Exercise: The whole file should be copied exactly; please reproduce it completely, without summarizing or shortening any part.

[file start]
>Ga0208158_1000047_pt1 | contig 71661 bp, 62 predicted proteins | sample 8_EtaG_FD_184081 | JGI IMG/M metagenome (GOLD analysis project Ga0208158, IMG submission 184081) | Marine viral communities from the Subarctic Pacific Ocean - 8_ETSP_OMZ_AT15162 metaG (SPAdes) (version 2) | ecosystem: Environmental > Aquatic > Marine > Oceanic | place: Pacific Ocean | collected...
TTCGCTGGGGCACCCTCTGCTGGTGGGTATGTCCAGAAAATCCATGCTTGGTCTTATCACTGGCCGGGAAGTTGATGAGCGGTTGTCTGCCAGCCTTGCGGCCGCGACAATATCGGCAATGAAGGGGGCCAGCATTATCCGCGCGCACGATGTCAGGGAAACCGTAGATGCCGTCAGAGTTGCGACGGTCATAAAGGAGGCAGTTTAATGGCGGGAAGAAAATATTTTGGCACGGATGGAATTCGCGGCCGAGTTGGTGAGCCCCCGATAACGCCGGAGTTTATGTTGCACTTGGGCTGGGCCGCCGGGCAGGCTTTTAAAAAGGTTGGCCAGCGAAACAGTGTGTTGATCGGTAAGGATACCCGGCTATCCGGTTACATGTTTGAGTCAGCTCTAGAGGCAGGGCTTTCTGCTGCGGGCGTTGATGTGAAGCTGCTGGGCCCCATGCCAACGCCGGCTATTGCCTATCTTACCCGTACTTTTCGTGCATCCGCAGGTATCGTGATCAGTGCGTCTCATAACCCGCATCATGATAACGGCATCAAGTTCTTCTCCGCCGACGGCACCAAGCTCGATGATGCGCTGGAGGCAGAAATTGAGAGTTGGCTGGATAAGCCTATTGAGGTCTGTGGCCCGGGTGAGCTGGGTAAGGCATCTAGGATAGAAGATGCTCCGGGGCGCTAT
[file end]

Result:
>Ga0208158_1000047_pt1 | contig 71661 bp, 62 predicted proteins | sample 8_EtaG_FD_184081 | JGI IMG/M metagenome (GOLD analysis project Ga0208158, IMG submission 184081) | Marine viral communities from the Subarctic Pacific Ocean - 8_ETSP_OMZ_AT15162 metaG (SPAdes) (version 2) | ecosystem: Environmental > Aquatic > Marine > Oceanic | place: Pacific Ocean | collected...
TTCGCTGGGGCACCCTCTGCTGGTGGGTATGTCCAGAAAATCCATGCTTGGTCTTATCACTGGCCGGGAAGTTGATGAGCGGTTGTCTGCCAGCCTTGCGGCCGCGACAATATCGGCAATGAAGGGGGCCAGCATTATCCGCGCGCACGATGTCAGGGAAACCGTAGATGCCGTCAGAGTTGCGACGGTCATAAAGGAGGCAGTTTAATGGCGGGAAGAAAATATTTTGGCACGGATGGAATTCGCGGCCGAGTTGGTGAGCCCCCGATAACGCCGGAGTTTATGTTGCACTTGGGCTGGGCCGCCGGGCAGGCTTTTAAAAAGGTTGGCCAGCGAAACAGTGTGTTGATCGGTAAGGATACCCGGCTATCCGGTTACATGTTTGAGTCAGCTCTAGAGGCAGGGCTTTCTGCTGCGGGCGTTGATGTGAAGCTGCTGGGCCCCATGCCAACGCCGGCTATTGCCTATCTTACCCGTACTTTTCGTGCATCCGCAGGTATCGTGATCAGTGCGTCTCATAACCCGCATCATGATAACGGCATCAAGTTCTTCTCCGCCGACGGCACCAAGCTCGATGATGCGCTGGAGGCAGAAATTGAGAGTTGGCTGGATAAGCCTATTGAGGTCTGTGGCCCGGGTGAGCTGGGTAAGGCATCTAGGATAGAAGATGCTCCGGGGCGCTAT